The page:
You’re free to invoke the constructor in any of several ways, which are introduced next.

Embedding the Parameters into the Constructor

The first way to invoke the PDO constructor is to embed parameters into it. For instance, it can be invoked like this (Oracle-specific):

$dbh = new PDO("OCI:dbname=//localhost/xe", "chapter23", "secret");

Alternatively, if you’d like to connect to a database defined in tnsnames.ora , you can just reference the database name like so:

$dbh = new PDO("OCI:dbname=xe");

Placing the Parameters in a File

PDO utilizes PHP’s streams feature, opening the option to place the DSN string in a separate file, residing either locally or remotely, and references it within the constructor, like so:

$dbh = new PDO("uri:file://usr/local/oracle.dsn");

Make sure that the file is owned by the same user responsible for executing the PHP script and that the user possesses the necessary privileges.

Referring to the php.ini File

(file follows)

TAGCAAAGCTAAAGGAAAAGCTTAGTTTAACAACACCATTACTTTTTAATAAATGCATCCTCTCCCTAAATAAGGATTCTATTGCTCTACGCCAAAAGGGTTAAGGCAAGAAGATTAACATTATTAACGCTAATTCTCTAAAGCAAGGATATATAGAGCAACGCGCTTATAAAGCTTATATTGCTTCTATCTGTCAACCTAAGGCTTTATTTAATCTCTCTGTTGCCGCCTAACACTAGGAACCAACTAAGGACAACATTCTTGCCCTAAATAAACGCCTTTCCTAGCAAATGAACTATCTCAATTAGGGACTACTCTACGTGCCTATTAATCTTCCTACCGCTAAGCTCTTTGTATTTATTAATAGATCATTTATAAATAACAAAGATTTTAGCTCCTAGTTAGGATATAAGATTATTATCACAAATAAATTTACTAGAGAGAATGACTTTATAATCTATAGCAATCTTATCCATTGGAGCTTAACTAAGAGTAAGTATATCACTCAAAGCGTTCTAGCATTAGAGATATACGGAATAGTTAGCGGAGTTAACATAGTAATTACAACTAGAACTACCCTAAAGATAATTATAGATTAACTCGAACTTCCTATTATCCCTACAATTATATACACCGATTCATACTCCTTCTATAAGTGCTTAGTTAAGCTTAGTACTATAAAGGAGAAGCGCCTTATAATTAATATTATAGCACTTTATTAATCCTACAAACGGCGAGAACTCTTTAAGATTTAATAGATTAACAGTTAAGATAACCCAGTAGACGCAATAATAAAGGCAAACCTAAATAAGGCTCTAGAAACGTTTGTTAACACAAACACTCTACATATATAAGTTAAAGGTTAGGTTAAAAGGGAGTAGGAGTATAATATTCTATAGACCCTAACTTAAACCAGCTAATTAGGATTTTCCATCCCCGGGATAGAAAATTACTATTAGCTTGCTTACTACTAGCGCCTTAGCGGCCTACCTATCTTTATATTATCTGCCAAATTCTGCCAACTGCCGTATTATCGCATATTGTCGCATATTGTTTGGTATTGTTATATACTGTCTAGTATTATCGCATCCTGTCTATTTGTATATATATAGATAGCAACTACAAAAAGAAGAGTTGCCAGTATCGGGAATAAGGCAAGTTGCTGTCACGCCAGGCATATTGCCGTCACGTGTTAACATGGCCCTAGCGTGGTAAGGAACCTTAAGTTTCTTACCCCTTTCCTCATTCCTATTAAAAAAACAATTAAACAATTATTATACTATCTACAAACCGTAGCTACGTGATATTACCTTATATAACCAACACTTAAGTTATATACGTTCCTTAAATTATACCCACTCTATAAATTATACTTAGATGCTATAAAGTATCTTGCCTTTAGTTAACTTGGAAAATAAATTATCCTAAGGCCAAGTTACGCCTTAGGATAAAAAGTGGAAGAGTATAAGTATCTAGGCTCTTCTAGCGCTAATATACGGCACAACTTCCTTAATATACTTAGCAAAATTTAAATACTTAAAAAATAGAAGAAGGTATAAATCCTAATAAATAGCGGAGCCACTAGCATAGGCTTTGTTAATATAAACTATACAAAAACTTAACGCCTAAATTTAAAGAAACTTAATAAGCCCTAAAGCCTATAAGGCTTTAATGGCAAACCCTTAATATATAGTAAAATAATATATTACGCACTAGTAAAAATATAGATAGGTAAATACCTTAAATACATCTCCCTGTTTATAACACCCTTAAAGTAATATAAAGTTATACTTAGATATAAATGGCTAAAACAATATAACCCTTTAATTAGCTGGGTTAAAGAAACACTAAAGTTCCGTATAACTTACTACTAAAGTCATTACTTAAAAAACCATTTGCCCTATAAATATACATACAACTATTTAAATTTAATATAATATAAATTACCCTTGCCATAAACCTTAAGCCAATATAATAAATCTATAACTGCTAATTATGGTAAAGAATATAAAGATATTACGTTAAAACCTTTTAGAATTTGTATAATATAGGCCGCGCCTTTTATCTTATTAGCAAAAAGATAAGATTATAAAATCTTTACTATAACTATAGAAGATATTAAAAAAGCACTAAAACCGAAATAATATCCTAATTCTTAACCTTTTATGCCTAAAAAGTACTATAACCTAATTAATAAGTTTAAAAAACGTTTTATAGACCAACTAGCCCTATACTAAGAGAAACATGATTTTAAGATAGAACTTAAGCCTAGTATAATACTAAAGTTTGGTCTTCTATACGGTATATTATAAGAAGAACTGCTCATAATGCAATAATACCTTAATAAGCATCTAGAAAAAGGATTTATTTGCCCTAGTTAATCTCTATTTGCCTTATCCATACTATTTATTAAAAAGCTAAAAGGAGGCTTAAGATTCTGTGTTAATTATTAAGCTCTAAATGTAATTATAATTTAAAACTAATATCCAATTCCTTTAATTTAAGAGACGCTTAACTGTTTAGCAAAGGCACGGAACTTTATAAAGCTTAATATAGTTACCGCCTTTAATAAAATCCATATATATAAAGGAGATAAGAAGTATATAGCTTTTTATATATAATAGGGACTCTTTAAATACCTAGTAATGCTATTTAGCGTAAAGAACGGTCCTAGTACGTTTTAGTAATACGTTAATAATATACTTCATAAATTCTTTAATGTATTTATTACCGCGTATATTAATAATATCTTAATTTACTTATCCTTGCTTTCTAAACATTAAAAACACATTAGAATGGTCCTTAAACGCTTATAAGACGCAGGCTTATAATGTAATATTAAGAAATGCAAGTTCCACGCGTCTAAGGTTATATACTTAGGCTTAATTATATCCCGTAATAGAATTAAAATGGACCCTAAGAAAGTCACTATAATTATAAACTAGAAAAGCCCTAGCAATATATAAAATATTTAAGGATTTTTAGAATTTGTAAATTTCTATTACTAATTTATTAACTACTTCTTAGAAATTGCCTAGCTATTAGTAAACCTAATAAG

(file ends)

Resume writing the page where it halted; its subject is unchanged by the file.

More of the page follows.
It’s also possible to maintain the DSN information in the php.ini file by assigning it to a configuration parameter named pdo.dsn.aliasname , where aliasname is a chosen alias for the DSN that is subsequently supplied to the constructor. For instance, the following example aliases the DSN to ocipdo :

[PDO ]
pdo.dsn.ocipdo = "oci:dbname=//localhost/xe"

The alias can subsequently be called by the PDO constructor, like so:

$dbh = new PDO("ocipdo", "chapter23", "secret");

Like the previous method, this method doesn’t allow for the username and password to be included in the DSN.

Handling Connection Errors

In the case of a connection error, the script will immediately terminate unless the returned PDOException object is properly caught. Of course, you can easily do so using the exception-handling syntax first introduced in Chapter 8. The following example shows you how to catch the exception in case of a connection problem:

<?php
    try {
        $dbh = new PDO("oci:dbname=xe", "chapter23", "secret");
    } catch (PDOException $exception) {
        echo "Connection error: " . $exception->getMessage();
    }
?>

Once a connection has been established, it’s time to begin using it. This is the topic of the rest of this chapter.

Handling Errors

PDO offers three error modes, allowing you to tweak the way in which errors are handled by the extension: